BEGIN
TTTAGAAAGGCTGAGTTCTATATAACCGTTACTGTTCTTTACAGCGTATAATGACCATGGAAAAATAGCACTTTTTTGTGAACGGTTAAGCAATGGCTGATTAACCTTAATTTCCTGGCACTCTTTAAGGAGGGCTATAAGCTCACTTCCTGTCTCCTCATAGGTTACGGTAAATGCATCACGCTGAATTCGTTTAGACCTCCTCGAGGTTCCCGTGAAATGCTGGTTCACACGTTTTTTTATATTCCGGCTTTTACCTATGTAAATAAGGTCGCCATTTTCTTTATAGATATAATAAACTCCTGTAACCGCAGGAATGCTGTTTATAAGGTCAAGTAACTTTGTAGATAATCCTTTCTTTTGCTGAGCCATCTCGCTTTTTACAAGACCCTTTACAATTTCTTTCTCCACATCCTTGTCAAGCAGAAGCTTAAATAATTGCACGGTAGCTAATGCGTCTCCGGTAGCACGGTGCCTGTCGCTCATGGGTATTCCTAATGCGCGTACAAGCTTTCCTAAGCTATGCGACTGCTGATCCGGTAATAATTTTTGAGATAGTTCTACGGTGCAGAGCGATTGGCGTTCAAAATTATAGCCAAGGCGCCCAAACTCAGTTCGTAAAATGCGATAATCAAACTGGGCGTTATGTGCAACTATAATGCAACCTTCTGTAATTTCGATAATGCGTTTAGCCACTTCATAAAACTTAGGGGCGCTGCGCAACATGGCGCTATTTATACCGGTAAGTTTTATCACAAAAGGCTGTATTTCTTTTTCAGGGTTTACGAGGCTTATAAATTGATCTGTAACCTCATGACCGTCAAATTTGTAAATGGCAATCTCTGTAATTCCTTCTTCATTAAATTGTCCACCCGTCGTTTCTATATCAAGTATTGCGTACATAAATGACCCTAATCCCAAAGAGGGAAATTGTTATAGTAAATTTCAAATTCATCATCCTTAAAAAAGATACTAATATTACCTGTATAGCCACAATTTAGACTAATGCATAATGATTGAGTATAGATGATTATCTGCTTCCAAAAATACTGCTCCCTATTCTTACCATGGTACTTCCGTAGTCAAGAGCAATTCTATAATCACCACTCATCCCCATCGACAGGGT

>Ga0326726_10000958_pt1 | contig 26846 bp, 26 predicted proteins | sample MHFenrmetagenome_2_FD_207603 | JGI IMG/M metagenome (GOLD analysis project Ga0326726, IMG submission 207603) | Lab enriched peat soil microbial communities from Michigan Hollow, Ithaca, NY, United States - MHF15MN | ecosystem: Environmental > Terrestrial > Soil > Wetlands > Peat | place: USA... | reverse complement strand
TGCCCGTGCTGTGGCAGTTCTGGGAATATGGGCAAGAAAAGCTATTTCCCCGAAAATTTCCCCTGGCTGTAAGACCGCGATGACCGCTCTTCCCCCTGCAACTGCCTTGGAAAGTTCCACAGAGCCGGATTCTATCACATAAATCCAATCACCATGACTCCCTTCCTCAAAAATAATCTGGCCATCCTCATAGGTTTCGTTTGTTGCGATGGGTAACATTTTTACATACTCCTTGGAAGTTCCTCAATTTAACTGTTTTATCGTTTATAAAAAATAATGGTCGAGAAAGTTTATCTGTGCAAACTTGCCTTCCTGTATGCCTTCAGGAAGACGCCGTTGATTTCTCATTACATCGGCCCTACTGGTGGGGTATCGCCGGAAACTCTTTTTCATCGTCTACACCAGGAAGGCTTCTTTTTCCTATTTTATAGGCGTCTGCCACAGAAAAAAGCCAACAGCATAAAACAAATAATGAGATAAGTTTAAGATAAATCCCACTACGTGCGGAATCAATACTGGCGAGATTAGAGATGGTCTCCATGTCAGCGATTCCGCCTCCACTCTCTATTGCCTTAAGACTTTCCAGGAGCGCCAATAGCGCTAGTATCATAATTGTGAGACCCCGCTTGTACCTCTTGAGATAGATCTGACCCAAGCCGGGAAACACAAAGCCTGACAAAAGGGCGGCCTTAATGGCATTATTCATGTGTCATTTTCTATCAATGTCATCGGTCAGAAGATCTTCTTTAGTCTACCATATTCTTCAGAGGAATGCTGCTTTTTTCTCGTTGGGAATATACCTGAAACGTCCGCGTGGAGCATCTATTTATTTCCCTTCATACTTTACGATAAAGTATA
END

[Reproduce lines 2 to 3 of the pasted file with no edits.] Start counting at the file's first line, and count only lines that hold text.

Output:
>Ga0326726_10000958_pt1 | contig 26846 bp, 26 predicted proteins | sample MHFenrmetagenome_2_FD_207603 | JGI IMG/M metagenome (GOLD analysis project Ga0326726, IMG submission 207603) | Lab enriched peat soil microbial communities from Michigan Hollow, Ithaca, NY, United States - MHF15MN | ecosystem: Environmental > Terrestrial > Soil > Wetlands > Peat | place: USA... | reverse complement strand
TGCCCGTGCTGTGGCAGTTCTGGGAATATGGGCAAGAAAAGCTATTTCCCCGAAAATTTCCCCTGGCTGTAAGACCGCGATGACCGCTCTTCCCCCTGCAACTGCCTTGGAAAGTTCCACAGAGCCGGATTCTATCACATAAATCCAATCACCATGACTCCCTTCCTCAAAAATAATCTGGCCATCCTCATAGGTTTCGTTTGTTGCGATGGGTAACATTTTTACATACTCCTTGGAAGTTCCTCAATTTAACTGTTTTATCGTTTATAAAAAATAATGGTCGAGAAAGTTTATCTGTGCAAACTTGCCTTCCTGTATGCCTTCAGGAAGACGCCGTTGATTTCTCATTACATCGGCCCTACTGGTGGGGTATCGCCGGAAACTCTTTTTCATCGTCTACACCAGGAAGGCTTCTTTTTCCTATTTTATAGGCGTCTGCCACAGAAAAAAGCCAACAGCATAAAACAAATAATGAGATAAGTTTAAGATAAATCCCACTACGTGCGGAATCAATACTGGCGAGATTAGAGATGGTCTCCATGTCAGCGATTCCGCCTCCACTCTCTATTGCCTTAAGACTTTCCAGGAGCGCCAATAGCGCTAGTATCATAATTGTGAGACCCCGCTTGTACCTCTTGAGATAGATCTGACCCAAGCCGGGAAACACAAAGCCTGACAAAAGGGCGGCCTTAATGGCATTATTCATGTGTCATTTTCTATCAATGTCATCGGTCAGAAGATCTTCTTTAGTCTACCATATTCTTCAGAGGAATGCTGCTTTTTTCTCGTTGGGAATATACCTGAAACGTCCGCGTGGAGCATCTATTTATTTCCCTTCATACTTTACGATAAAGTATA